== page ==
Installed & Ready for Showtime
After installation comes wire management and there is plenty of room for it in this case. While it doesn’t look pretty on the back side, you can’t see a bit of it from the front.
As you can see, the placing of the moved HDD cage is perfect, right where it needs to be for the data and power cables for any SSDs you use so that they aren’t bending around the motherboard tray before connecting with your drives.
With a system installed, the rear of the case comes together nicely. It would be nice if the rear of the GPU were white as well, and that could be done if you wanted to put forth the effort on something very few people will see.
As you can see, there isn’t a ton of space between the front radiator and the HDD cage, but there is plenty to easily install it without any worry about fit. This particular system uses two SSDs and two HDDs, which look nice installed.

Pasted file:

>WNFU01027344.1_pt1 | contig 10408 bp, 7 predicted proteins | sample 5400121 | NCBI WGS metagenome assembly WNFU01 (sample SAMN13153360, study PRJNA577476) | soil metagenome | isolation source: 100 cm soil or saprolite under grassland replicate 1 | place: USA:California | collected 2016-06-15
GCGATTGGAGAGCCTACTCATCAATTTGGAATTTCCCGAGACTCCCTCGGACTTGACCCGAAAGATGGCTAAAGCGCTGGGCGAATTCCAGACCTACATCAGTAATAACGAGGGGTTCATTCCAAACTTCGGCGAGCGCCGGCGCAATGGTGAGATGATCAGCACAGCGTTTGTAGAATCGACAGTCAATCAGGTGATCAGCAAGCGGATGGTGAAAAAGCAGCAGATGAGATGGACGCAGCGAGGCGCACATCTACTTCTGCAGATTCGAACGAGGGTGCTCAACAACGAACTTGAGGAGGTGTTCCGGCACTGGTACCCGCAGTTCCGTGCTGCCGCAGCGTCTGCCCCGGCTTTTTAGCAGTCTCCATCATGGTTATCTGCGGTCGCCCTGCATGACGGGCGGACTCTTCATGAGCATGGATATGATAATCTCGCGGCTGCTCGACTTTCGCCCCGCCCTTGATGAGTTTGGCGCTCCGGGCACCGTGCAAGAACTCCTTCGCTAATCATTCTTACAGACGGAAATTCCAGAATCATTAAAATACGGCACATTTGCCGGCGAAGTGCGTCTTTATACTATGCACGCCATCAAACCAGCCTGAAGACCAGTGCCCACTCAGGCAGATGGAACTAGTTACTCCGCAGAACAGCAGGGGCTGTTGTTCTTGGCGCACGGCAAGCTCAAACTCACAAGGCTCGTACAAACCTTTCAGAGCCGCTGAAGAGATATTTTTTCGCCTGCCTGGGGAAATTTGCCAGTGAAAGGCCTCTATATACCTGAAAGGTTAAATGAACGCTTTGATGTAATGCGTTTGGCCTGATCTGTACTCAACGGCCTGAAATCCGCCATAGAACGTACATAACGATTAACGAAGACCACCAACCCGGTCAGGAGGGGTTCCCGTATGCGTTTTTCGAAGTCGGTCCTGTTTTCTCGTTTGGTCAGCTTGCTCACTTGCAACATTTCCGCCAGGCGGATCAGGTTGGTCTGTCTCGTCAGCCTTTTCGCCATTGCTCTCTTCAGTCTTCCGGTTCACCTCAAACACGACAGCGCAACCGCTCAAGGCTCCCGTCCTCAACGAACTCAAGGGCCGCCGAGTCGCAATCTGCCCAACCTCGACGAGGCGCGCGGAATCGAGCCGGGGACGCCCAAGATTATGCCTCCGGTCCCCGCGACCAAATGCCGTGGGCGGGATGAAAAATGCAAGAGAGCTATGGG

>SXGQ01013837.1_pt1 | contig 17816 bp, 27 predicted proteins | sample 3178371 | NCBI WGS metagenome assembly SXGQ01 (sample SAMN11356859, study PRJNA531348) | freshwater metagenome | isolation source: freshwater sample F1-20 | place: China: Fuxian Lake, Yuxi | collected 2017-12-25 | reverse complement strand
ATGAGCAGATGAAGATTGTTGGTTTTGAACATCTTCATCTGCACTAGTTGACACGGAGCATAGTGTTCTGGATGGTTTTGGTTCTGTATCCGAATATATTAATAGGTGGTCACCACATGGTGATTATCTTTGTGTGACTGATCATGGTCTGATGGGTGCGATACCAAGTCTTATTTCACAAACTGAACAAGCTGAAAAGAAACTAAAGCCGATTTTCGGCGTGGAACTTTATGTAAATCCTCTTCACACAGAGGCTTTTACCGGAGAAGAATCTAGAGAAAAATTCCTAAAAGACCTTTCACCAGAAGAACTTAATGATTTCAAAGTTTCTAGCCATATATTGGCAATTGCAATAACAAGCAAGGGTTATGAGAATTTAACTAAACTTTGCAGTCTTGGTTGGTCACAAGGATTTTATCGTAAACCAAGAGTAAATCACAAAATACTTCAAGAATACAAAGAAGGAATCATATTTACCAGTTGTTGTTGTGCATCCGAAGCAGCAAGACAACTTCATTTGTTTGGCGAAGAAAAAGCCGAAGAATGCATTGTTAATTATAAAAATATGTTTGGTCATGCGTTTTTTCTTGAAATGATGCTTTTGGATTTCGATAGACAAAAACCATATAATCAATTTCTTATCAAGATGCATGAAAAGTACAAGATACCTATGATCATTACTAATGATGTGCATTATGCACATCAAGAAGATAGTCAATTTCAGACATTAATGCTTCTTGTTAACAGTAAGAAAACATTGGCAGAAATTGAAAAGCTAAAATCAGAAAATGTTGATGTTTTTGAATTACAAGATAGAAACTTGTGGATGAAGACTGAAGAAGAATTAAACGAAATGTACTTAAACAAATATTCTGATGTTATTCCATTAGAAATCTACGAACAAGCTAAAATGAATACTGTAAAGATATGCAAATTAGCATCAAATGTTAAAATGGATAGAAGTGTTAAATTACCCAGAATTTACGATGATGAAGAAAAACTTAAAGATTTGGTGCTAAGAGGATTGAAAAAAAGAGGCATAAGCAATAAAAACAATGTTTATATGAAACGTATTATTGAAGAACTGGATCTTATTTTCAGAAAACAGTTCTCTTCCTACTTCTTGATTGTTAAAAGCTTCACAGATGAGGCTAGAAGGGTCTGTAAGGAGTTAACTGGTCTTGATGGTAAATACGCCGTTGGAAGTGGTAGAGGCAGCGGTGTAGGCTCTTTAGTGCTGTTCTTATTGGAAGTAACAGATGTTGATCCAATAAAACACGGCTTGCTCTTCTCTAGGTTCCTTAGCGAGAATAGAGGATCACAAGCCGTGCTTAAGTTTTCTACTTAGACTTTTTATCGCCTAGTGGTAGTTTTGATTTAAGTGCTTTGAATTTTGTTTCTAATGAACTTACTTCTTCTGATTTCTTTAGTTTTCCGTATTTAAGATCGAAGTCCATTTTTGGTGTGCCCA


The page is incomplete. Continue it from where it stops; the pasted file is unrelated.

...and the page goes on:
Now we get to the main event – a full, dual-radiator, water cooled system. The loop could have done with some 90°/45° fittings, but even without them it came together very nicely. There are plenty of photos from every angle so you can see just how a system comes together in the Define XL R2.
One last photo and we’re done.
Overall, I’d say this case can go a long way to making your system look very nice.
Final Thoughts & Conclusion
Fractal Design’s Define XL R2 is indeed extra large. It fits a full eATX motherboard based system and a dual radiator water loop, complete with a tube-style reservoir. Not too many cases are large enough or well planned enough to make that kind of claim.